Background In years past, methicillin-resistant S. aureus (MRSA) has been frequently detected in pigs in Europe, North America and Asia. Recent, yet sporadic studies have revealed a low occurrence of MRSA in Switzerland. In 2009, a monitoring survey of the prevalence and genetic diversity of methicillin-resistant S. aureus (MRSA) in slaughter pigs in Switzerland was conducted using methods recommended by the EU guidelines, and using a sampling strategy evenly distributed throughout the year and representative of the Swiss slaughter pig population. Monitoring should determine if the overall prevalence of MRSA in the entire country is increasing over the years and if specific multi-resistant MRSA clones are spreading over the country. Results In 2009, the nasal cavities of eight out of 405 randomly selected pigs were positive for MRSA, representing a prevalence of 2.0% (95% CI 0.9-3.9). The following year, 23 out of 392 pigs were positive for MRSA [5.9% prevalence (95% CI 3.8-8.7)]. Three multilocus sequence types (ST), four spa types and two types of staphylococcal cassette chromosome mec (SCCmec) elements were detected. The most frequent genotypes were ST398 (MLST)-(spa)t034-V(SCCmec) (n = 18) and ST49-t208-V (n = 7), followed by ST398-t011-V (n = 4), ST398-t1451-V (n = 1), and ST1-t2279-IVc (n = 1). The isolates displayed resistance to ß-lactams [mecA, (31/31); blaZ, (19/31)]; tetracycline [tet(M), (31/31); tet(K), (30/31)] (n = 31); macrolides and lincosamides [erm(C) (4/31) or erm(A) (18/31)] (n = 22); tiamulin [vga(A)v (9/31) or unknown mechanism (18/31)] (n = 27); trimethoprim [dfr(G) (18/31); spectinomycin [ant(9)-Ia (19/31) or unknown mechanism (3/31)] (n = 22); streptomycin [str (19/31)]; sulphamethoxazole (7/31) and ciprofloxacin (n = 1) (mechanisms not determined). Conclusions This study is the first to describe the presence of MRSA ST49 in slaughter pigs, and to demonstrate a significant and nearly three-fold increase of MRSA prevalence in pigs within

  19. Treatment of Methicillin-Resistant Staphylococcus aureus (MRSA) Pneumonia with Ceftaroline Fosamil in a Patient with Inhalational Thermal Injury.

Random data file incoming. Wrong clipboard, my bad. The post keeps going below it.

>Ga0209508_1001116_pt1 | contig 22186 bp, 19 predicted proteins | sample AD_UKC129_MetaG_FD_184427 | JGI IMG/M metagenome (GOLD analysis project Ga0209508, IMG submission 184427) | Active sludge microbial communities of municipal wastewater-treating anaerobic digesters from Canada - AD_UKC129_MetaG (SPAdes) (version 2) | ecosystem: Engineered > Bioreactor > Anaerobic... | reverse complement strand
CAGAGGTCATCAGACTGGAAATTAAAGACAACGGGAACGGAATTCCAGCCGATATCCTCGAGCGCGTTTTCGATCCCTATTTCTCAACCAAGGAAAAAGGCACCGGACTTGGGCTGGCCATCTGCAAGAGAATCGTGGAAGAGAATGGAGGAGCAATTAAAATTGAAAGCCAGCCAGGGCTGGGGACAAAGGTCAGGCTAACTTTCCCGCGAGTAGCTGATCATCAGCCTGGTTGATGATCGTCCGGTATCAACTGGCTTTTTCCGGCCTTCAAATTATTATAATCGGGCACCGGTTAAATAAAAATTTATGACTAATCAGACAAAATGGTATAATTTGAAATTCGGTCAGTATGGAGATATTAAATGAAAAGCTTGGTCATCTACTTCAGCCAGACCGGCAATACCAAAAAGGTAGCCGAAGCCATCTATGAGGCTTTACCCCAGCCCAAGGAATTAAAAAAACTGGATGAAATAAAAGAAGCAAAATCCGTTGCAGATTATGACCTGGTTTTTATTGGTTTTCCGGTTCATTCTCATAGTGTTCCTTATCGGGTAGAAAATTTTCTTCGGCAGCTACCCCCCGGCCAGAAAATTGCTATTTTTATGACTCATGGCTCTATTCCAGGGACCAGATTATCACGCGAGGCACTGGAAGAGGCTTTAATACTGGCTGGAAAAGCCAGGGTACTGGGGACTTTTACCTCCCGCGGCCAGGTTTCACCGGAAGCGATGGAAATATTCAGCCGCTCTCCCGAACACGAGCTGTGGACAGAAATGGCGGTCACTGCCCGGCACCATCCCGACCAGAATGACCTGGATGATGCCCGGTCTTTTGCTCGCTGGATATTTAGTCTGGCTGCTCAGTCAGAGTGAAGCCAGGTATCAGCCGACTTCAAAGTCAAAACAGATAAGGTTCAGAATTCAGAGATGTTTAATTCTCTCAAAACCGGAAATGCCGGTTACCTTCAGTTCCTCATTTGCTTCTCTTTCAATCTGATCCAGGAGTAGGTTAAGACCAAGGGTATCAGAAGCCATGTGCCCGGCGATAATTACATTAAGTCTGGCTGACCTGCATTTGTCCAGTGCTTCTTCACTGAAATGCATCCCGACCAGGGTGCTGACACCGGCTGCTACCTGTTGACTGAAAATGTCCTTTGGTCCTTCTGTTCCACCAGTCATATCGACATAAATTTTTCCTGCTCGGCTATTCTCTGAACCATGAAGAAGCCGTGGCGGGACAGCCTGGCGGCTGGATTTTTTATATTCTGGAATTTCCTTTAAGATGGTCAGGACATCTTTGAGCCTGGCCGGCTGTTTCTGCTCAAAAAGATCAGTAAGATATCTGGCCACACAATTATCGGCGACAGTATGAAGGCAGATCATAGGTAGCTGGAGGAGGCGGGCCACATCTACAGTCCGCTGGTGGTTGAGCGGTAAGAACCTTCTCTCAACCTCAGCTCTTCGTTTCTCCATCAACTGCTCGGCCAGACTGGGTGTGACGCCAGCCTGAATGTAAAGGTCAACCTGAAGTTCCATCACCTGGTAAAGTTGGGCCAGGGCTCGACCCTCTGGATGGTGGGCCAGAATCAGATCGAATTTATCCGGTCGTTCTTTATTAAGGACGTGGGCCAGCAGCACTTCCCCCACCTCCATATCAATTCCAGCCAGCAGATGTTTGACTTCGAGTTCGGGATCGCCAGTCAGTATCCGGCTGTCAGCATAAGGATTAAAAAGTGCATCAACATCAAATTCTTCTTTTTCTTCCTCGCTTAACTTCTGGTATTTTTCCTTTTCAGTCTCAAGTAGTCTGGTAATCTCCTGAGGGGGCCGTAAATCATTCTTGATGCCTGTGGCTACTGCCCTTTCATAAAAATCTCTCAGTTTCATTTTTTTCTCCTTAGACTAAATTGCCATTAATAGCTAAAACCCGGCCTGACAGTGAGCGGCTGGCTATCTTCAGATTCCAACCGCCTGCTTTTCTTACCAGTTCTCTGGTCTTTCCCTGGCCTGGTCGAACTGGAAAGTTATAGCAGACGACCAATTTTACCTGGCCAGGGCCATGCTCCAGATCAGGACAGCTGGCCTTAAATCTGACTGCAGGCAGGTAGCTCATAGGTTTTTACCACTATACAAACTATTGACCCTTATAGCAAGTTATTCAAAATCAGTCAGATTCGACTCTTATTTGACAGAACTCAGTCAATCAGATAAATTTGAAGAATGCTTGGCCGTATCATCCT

PubMed

    Faris, Janie; Mynatt, Ryan P; Hall Snyder, Ashley D; Rybak, Michael J

    2015-12-01

    A 48-year-old female, who was found unresponsive and suffered inhalation injury secondary to a house fire, was transferred to our burn center for definitive treatment. Post tracheostomy, the patient became febrile and tachycardic. On hospital day (HD) 5, the patient expressed thick yellow secretions during suctioning and diffuse rhonchi was noted on physical exam. Blood cultures and a culture from the broncheo-alvelolar lavage grew Gram-positive cocci in clusters and the patient was started on empiric vancomycin. Despite aggressive vancomycin dosing (1750 mg intravenously every 6 h), the patient's status continued to deteriorate. The organism was identified as methicillin-resistant Staphylococcus aureus (MRSA) with a vancomycin minimum inhibitory concentration (MIC) of 2 mg/L. Based on the potential for drug-drug interactions with linezolid, the patient was started on ceftaroline fosamil (MIC = 0.5 mg/L) 600 mg intravenously every 8 h with a prolonged 2-h infusion to anticipate suboptimal concentrations secondary to thermal burn injury. Post change in antibiotic therapy, a rapid clinical improvement was observed with the patient becoming afebrile at 48 h after initiation of ceftaroline. The patient completed a total of 14 days of ceftaroline therapy and was subsequently weaned from the ventilator on HD 22 and decannulated 2 days later. To our knowledge, this is the first report of the use of ceftaroline for the treatment of MRSA pneumonia in a patient with thermal injury.

  20. Evaluation of the nasal microbiota in slaughter-age pigs and the impact on nasal methicillin-resistant Staphylococcus aureus (MRSA) carriage

    PubMed Central

    2014-01-01